Plyometrics for triathlon training
Whether you race cross triathlon or Ironman, you should be using plyometrics for triathlon training. A beginner to advanced triathlon training program should include some plyometrics to improve form, economy, and durability, and a functional strength program.
Plyometrics for triathlon training benefits include:
- Greater durability/injury resistance
- Eccentric overloading helps with downhill running and agility
- Improves speed without training sprint work
- Improves running form and economy (decreases ground contact time)
How plyometrics are beneficial
A training program for Ironman racing is designed to train you to NOT SLOW DOWN – plyometrics improve durability. That is the key to Ironman, being strong and durable enough for your body to withstand the pounding from such a long event.
Ironman and cross triathlon end with a run – plyometrics improve running mechanics.
A training program for cross triathlon is designed to build speed and power – plyometrics are fundamental speed and power movements.
Cross triathlon requires quick reaction time and quick muscle firing in broken terrain– plyometrics train this.
Real world application of plyometric training
Cross triathlon athletes frequently encounter steep and technical downhills, requiring quick light steps under eccentric loading. Ironman athletes need to build good run form and economy to resist slowing down in the latter half of the marathon. Also, durability is required to stay healthy during training.
Plyometrics train the body to reduce ground contact time running. I believe this is the greatest benefit of plyometrics to triathletes, especially long distance athletes who gravitate towards slower, more aerobic training. Training light, quick steps for running is key to injury resistance.
How to incorporate plyometric training
I coach athletes to train using plyometrics starting in their base phase of training. Training muscles to fire quickly and correctly decreases the chance of injury during training. In addition, this supplemental training touches on some higher intensity energy systems while we work mostly on force and strength training.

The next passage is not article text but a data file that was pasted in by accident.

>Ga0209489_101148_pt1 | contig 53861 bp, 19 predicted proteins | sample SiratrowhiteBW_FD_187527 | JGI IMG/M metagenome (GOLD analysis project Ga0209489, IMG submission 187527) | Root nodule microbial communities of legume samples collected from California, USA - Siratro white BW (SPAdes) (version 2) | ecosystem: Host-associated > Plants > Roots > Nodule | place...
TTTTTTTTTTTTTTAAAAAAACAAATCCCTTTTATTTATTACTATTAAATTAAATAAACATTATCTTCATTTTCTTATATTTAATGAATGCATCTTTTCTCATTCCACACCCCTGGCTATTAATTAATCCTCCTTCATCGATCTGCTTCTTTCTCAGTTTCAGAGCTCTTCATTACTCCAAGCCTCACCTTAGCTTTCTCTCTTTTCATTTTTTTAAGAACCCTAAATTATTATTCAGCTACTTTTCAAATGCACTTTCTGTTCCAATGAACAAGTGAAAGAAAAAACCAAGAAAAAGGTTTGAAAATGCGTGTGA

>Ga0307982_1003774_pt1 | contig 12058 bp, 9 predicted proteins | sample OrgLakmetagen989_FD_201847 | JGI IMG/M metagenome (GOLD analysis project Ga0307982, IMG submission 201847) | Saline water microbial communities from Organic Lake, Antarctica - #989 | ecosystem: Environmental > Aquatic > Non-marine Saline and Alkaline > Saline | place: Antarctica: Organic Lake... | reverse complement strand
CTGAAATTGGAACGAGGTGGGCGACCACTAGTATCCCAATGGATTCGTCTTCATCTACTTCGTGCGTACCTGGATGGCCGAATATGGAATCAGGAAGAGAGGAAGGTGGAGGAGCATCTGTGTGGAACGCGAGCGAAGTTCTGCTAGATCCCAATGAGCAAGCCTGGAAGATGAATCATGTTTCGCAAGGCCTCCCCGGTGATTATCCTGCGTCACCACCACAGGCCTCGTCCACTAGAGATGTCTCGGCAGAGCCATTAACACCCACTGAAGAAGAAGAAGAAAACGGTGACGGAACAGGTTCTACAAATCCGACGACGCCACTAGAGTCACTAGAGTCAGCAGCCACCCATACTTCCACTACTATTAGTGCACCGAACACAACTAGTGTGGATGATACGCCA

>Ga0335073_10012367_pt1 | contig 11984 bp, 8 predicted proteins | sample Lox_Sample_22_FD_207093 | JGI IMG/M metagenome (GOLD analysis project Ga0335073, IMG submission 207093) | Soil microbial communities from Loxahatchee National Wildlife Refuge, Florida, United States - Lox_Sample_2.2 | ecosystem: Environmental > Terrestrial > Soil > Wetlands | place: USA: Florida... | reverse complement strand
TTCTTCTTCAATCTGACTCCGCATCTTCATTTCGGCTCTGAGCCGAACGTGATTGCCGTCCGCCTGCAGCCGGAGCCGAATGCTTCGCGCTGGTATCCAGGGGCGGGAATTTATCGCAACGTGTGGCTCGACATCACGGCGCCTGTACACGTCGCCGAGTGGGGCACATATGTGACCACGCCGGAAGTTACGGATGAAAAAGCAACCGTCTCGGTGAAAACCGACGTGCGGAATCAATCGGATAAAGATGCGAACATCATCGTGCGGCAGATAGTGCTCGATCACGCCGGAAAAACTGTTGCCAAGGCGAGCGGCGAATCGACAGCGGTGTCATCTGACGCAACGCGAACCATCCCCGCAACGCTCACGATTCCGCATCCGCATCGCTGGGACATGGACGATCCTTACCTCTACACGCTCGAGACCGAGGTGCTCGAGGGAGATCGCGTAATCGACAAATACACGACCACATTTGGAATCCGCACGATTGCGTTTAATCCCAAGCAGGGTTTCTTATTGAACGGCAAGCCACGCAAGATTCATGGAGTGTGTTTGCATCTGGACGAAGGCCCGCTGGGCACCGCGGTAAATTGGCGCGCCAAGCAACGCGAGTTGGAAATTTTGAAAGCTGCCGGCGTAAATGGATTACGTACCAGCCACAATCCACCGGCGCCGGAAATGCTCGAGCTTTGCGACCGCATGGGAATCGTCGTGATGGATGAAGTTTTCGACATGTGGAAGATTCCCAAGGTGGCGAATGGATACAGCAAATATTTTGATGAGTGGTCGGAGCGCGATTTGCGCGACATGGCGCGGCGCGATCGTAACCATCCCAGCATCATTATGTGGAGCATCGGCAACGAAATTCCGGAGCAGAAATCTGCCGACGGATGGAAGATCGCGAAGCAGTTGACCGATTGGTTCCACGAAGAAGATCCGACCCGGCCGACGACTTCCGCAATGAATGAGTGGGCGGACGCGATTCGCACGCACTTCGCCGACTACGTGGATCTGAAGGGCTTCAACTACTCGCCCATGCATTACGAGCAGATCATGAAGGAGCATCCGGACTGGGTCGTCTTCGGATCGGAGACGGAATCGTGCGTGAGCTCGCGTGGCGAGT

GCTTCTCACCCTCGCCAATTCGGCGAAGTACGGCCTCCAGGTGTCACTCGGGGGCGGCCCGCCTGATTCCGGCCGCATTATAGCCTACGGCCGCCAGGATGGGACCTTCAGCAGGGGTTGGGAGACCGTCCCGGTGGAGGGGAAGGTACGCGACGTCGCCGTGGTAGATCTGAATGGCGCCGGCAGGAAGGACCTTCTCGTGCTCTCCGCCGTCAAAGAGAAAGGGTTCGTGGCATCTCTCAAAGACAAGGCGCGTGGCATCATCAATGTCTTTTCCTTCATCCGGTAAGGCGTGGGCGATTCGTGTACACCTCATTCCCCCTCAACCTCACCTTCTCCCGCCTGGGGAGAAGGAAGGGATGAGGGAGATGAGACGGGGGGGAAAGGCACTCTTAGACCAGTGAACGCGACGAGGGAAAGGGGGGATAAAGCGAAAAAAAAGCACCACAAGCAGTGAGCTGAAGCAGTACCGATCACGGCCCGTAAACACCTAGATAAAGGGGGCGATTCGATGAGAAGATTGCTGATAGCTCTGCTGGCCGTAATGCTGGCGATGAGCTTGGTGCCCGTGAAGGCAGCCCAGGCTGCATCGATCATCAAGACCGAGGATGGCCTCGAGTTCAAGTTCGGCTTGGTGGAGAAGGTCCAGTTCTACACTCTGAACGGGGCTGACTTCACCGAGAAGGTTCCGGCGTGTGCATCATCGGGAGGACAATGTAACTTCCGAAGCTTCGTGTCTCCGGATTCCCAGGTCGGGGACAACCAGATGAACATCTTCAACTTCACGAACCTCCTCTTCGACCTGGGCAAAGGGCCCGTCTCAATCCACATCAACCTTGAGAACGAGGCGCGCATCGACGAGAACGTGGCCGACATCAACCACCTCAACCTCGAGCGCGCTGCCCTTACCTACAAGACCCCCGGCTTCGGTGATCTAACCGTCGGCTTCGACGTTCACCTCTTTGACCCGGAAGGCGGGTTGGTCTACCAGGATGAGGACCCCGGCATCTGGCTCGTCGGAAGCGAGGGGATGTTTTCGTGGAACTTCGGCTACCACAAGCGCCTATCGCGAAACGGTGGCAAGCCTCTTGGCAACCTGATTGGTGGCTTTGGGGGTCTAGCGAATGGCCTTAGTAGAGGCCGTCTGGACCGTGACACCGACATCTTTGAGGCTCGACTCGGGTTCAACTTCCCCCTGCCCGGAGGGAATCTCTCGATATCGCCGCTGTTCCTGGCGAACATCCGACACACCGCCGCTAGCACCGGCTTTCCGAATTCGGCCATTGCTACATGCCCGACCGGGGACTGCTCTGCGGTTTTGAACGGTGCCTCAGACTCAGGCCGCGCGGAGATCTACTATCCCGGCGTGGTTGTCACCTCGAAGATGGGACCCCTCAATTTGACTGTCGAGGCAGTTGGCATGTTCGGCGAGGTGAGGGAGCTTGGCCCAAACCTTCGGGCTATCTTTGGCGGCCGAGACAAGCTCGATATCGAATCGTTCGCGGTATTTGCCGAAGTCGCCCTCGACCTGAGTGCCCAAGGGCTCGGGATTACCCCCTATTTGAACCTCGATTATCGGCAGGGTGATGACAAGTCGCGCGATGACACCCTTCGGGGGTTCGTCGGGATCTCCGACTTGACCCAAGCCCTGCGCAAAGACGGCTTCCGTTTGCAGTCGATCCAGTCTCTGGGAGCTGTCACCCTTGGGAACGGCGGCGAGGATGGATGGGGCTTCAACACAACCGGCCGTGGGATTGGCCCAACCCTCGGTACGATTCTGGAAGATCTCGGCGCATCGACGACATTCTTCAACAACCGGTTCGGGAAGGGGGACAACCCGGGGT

This kind of training is not available to everyone. If there is not enough strength to perform a small amount of plyometric work, there likely also is not enough strength to train speed for running. Pre-existing injuries can make jumping movements, especially depth jumps, detrimental. Make sure you check with your doctor and physiotherapist if you are dealing with an injury. Keep in mind not feeling comfortable doing plyometrics can shine a light on weakness in strength or mobility. Having solid fundamental strength and mobility is key before any additional loading from plyos – and any fast running.
Athletes should start with pogo (hopping on the ankles using the calf muscles with straight legs) and then build to skipping rope to start. If there is good progression with the two leg hops, then it makes sense to skip with one leg at a time. For a lot of athletes, the ankle hops are enough! This may be all of the jumping that you need to improve. Ankle hops are easier than skipping as they don’t require the reaction to the rope.
For athletes recovering from a lower leg injury (like myself), pogo and rope skipping are excellent for rebuilding lost calf strength. These hops, in conjunction with calf raises, are excellent for athletes who struggle with lower leg strength or imbalance.
For more advanced athletes, we move into the additional exercises I have shown (depth jumps are last).
Start with 3×10 ankle hops twice per week. Then try 3×30 skips alternating two legs, left leg, and right leg. Once you are successfully performing this, add 5 of each of the exercises once per week, slowly building to two sets of ten. There are MANY plyometric exercises out there, so the video just shows a few that I like a lot. Distance runners are best served focusing on one leg plyometrics, as that best mimics the demands of running. This holds for all the exercises aside from depth jumps, which are very hard on the body, so keeping those to two legs and a small drop is safest.
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